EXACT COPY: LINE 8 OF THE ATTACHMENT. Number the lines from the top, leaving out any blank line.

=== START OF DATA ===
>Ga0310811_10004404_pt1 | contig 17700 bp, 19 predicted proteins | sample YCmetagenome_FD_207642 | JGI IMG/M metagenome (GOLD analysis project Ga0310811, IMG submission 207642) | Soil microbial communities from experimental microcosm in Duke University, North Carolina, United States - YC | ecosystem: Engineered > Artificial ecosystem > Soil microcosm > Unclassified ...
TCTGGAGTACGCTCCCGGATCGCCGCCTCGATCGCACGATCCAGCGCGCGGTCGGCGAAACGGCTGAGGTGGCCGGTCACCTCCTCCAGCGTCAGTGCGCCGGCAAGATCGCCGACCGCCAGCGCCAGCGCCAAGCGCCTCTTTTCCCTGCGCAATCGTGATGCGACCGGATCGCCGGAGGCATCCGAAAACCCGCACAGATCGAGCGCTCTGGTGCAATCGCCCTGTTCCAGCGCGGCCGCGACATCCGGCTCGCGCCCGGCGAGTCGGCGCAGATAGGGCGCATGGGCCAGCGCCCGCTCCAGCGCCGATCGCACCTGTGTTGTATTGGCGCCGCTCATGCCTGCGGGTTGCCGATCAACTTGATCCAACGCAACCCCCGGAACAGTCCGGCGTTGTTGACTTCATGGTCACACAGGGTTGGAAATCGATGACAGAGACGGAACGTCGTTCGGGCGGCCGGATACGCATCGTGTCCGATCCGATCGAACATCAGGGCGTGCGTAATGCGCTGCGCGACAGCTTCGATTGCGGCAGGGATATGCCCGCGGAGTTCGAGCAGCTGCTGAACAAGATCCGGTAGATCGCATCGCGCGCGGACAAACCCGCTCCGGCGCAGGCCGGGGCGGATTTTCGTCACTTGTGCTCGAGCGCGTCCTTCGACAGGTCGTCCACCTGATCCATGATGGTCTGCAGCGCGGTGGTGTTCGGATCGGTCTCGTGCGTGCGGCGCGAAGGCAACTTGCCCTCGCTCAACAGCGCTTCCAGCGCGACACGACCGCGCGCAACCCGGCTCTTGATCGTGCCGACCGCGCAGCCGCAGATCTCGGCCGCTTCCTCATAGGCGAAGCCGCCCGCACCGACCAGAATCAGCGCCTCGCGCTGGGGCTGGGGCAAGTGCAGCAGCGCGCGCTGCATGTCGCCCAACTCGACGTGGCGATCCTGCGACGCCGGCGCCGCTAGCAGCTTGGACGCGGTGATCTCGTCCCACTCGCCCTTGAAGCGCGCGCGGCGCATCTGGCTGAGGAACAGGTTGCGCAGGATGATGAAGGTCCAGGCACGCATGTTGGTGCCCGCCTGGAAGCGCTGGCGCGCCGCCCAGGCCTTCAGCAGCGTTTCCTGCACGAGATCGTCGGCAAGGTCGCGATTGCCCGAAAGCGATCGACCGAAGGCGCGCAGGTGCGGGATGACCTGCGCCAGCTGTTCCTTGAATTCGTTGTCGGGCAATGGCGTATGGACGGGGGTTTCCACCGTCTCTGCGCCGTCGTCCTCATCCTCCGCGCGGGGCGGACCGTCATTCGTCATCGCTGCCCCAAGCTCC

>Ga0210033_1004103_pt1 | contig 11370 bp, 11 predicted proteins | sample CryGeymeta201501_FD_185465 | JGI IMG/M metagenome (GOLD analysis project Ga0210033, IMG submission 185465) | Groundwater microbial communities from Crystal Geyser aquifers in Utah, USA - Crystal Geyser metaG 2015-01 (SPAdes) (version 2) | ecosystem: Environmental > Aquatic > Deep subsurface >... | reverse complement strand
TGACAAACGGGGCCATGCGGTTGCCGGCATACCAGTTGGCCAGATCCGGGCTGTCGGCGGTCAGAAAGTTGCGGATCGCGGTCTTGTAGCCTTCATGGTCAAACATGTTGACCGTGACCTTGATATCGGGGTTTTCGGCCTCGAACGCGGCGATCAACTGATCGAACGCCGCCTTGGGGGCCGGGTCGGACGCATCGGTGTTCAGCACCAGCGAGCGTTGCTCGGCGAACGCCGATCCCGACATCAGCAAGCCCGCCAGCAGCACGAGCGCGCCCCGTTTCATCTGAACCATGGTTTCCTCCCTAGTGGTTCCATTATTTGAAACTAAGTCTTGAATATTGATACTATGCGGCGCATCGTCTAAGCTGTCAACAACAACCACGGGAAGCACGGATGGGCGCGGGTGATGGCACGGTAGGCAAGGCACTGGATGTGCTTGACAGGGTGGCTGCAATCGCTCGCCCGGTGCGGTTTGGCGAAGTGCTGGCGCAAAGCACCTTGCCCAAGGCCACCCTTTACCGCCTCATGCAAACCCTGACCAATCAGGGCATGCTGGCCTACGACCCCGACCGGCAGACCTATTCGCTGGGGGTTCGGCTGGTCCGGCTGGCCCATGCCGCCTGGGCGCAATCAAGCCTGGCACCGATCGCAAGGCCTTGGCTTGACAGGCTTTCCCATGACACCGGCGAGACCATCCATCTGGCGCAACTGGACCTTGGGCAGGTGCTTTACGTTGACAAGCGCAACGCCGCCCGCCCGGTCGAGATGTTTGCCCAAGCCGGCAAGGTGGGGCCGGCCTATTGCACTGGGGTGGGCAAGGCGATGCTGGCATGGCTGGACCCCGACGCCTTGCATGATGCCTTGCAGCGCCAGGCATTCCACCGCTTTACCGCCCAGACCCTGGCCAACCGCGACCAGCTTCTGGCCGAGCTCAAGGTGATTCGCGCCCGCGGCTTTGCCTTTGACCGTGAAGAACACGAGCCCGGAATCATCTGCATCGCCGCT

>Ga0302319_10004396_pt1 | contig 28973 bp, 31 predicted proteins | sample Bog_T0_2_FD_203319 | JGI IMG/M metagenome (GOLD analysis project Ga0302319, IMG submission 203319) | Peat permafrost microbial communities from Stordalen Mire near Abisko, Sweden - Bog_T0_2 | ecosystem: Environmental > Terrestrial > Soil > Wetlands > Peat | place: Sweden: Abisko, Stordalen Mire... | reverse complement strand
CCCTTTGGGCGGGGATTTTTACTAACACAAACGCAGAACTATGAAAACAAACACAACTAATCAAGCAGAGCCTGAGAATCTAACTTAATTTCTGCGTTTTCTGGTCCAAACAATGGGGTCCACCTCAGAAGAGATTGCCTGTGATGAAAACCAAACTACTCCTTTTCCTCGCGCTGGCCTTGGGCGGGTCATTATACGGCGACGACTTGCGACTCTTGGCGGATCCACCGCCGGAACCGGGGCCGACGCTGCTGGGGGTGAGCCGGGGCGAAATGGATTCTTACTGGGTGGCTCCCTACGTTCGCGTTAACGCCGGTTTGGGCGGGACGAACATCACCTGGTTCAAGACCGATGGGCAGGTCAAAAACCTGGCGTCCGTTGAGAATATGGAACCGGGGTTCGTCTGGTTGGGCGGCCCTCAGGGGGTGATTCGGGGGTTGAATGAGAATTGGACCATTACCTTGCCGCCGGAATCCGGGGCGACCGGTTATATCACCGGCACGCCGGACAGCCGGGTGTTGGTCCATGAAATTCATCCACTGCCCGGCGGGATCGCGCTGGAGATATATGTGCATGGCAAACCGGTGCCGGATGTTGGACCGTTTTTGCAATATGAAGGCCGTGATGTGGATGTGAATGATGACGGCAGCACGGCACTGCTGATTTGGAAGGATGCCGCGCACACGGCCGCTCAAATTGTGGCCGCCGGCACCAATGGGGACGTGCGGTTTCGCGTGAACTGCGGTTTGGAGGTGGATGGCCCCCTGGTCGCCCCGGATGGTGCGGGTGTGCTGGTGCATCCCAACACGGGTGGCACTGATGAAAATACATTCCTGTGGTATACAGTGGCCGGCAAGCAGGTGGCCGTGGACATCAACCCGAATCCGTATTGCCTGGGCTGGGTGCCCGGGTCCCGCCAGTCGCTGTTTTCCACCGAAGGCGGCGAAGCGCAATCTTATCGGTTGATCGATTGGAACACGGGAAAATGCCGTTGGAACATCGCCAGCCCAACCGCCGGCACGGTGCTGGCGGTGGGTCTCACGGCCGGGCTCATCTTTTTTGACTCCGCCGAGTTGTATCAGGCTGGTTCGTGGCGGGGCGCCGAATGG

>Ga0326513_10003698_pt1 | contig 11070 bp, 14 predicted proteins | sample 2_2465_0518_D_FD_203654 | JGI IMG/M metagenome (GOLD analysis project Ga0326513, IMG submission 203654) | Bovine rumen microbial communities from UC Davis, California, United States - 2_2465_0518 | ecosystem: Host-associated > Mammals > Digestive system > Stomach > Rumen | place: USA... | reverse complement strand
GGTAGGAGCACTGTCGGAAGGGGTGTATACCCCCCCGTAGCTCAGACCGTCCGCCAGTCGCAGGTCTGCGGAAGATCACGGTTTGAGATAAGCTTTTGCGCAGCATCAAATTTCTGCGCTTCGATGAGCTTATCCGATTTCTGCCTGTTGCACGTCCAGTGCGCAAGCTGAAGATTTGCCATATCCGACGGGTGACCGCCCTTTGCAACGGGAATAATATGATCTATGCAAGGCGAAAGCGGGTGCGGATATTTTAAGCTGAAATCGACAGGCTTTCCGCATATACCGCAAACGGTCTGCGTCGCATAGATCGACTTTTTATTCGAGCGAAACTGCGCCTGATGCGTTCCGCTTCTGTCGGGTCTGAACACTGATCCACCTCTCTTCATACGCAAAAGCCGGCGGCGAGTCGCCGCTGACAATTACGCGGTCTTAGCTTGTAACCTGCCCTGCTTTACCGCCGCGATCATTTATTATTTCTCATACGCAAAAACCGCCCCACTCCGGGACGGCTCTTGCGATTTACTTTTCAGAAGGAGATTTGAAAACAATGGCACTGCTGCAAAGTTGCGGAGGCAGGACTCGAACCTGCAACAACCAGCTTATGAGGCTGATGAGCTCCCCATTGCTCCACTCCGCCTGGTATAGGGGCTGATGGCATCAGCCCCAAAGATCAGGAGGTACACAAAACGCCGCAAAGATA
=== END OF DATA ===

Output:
GGTAGGAGCACTGTCGGAAGGGGTGTATACCCCCCCGTAGCTCAGACCGTCCGCCAGTCGCAGGTCTGCGGAAGATCACGGTTTGAGATAAGCTTTTGCGCAGCATCAAATTTCTGCGCTTCGATGAGCTTATCCGATTTCTGCCTGTTGCACGTCCAGTGCGCAAGCTGAAGATTTGCCATATCCGACGGGTGACCGCCCTTTGCAACGGGAATAATATGATCTATGCAAGGCGAAAGCGGGTGCGGATATTTTAAGCTGAAATCGACAGGCTTTCCGCATATACCGCAAACGGTCTGCGTCGCATAGATCGACTTTTTATTCGAGCGAAACTGCGCCTGATGCGTTCCGCTTCTGTCGGGTCTGAACACTGATCCACCTCTCTTCATACGCAAAAGCCGGCGGCGAGTCGCCGCTGACAATTACGCGGTCTTAGCTTGTAACCTGCCCTGCTTTACCGCCGCGATCATTTATTATTTCTCATACGCAAAAACCGCCCCACTCCGGGACGGCTCTTGCGATTTACTTTTCAGAAGGAGATTTGAAAACAATGGCACTGCTGCAAAGTTGCGGAGGCAGGACTCGAACCTGCAACAACCAGCTTATGAGGCTGATGAGCTCCCCATTGCTCCACTCCGCCTGGTATAGGGGCTGATGGCATCAGCCCCAAAGATCAGGAGGTACACAAAACGCCGCAAAGATA